SIVE STAGES 0MPRESENG BLGCKHNG @SQEL- LATOR AND AND GATE FQRMENG (ILQSEE) AND OPEN LfiGPS Earl J. Petersen, Bountiiui, Utah, assignor, by mcsne assignments, to the United States of America as represented by the Secretary of the Army Filed Get. 16, E62, er. No. 22?,771 7 Saints. (Ell. 357-885) This invention relates to counters for generating a series of synchronized electrical pulses such as are useful in programming the operations of various types of devices or systems. The counter of the present invention is of the transistorized type. As utilized to synchronize the various operations of a Doppler radar system, it has the advantage that it permits a very low time jittered synchronizing pulse to be generated.
Heretofore, magnetic beam switching tubes have been utilized to generate the pulses required to synchronize the operation of a radar system. The use of such tube however, has been less than satisfactory for the reason that it involved (1) a pulse time jitter on the order of 40 to 150 millirnicroseconds, and (2) magnetron type white noise was encountered in the range from kilocycles to kiiomegacycles. The present invention provides a counter which avoids these difficulties.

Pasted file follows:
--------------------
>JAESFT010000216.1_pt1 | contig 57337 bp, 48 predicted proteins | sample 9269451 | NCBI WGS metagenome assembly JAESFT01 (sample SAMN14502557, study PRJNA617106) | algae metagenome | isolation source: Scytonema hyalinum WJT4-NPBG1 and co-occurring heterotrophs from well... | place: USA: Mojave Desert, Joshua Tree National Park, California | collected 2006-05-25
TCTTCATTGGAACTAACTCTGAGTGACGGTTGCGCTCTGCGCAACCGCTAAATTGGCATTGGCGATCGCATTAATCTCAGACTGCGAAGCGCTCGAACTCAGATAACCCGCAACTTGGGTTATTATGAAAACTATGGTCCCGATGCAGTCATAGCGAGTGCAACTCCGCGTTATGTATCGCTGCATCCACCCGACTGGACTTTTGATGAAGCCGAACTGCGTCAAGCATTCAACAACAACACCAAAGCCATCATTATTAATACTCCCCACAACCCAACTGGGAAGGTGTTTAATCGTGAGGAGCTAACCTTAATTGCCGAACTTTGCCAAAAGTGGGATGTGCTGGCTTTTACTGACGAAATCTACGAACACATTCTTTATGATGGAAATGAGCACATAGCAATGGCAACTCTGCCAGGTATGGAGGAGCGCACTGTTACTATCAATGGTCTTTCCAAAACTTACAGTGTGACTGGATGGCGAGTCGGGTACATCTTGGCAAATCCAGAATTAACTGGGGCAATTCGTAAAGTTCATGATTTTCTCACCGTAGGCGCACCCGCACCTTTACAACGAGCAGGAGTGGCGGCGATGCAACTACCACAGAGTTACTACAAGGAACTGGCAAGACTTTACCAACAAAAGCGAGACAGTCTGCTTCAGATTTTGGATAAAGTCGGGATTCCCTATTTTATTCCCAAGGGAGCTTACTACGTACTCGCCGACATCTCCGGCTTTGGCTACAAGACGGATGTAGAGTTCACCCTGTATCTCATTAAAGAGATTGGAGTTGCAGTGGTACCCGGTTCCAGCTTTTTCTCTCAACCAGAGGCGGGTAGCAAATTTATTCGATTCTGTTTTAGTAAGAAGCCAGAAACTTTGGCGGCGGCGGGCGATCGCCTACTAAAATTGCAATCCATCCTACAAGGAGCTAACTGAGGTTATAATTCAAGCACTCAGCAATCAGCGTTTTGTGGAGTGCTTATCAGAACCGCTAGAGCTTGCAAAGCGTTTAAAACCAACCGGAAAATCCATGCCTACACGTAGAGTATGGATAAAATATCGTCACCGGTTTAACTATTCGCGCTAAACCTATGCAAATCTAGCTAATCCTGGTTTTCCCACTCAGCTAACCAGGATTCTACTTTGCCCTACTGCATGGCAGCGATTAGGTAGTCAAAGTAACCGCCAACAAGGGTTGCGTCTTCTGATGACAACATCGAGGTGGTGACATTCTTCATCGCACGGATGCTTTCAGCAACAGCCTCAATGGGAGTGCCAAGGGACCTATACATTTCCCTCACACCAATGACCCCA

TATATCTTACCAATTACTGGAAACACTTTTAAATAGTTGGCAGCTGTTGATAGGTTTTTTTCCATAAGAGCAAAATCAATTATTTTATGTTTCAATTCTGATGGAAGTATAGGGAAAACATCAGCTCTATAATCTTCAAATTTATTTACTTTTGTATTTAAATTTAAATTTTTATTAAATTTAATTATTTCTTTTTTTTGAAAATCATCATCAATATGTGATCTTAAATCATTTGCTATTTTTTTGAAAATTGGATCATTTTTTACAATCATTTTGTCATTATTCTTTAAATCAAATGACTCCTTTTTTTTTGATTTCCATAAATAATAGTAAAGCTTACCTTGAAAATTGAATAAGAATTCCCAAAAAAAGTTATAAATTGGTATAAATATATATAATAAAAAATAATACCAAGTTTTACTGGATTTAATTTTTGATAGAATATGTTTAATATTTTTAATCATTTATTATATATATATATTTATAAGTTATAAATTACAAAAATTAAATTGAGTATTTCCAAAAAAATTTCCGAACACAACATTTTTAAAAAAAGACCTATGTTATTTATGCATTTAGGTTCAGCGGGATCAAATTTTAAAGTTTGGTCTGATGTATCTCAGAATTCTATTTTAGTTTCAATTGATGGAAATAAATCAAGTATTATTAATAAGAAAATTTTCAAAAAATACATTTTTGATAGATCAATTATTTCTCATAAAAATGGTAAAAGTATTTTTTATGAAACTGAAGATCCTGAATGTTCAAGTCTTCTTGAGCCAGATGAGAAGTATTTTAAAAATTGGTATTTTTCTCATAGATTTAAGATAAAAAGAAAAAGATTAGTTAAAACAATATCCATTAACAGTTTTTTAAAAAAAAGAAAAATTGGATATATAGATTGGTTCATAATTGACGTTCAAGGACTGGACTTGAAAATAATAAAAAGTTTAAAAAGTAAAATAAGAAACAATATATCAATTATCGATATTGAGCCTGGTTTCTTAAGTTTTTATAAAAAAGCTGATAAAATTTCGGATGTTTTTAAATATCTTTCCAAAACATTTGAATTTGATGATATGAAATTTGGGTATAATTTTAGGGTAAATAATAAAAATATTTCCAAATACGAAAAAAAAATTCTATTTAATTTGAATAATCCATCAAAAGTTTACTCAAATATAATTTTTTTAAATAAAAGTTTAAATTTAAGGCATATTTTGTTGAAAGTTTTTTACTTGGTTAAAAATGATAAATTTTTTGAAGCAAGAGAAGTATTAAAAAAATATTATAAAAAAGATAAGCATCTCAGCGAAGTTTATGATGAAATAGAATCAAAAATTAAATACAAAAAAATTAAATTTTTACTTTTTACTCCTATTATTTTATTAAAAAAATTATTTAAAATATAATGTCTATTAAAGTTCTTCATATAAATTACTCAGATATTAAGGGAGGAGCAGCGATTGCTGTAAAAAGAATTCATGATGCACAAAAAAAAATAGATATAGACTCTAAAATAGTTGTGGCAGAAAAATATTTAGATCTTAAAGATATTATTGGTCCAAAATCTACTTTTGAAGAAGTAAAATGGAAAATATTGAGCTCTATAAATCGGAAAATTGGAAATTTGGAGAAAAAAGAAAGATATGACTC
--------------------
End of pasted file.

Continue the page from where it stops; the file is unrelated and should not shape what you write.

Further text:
As constructed, the counter of the present invention functions to divide an input frequency by 10. This is accomplished with only five counting units since the counting unit inputs are preceeded by a bi-stable multivibrator which halves the input frequency. The input frequency has to be converted to a series of pulses which drive the mult-ivibr ator to obtain two symmetrical square wave outputs which are of opposite polarity and one half the input frequency. These pulses are hereinafter called the A and B clock pulses.
As will appear, each counting unit includes a blocking oscillator and an and gate. The and gate is opened by operation of the blocking oscillator permitting a clock pulse to pass through for use as a synchronized output pulse and as a trigger for the blocking oscillator in the next counting unit. The counting units are connected to form closed and open loops opposed in phase. The closed loop is initially triggered by a positive current supplied to the base of the transistor in the first counting unit of the loop, and obtained from the positive voltage supply by a resistor-capacitor-diode network.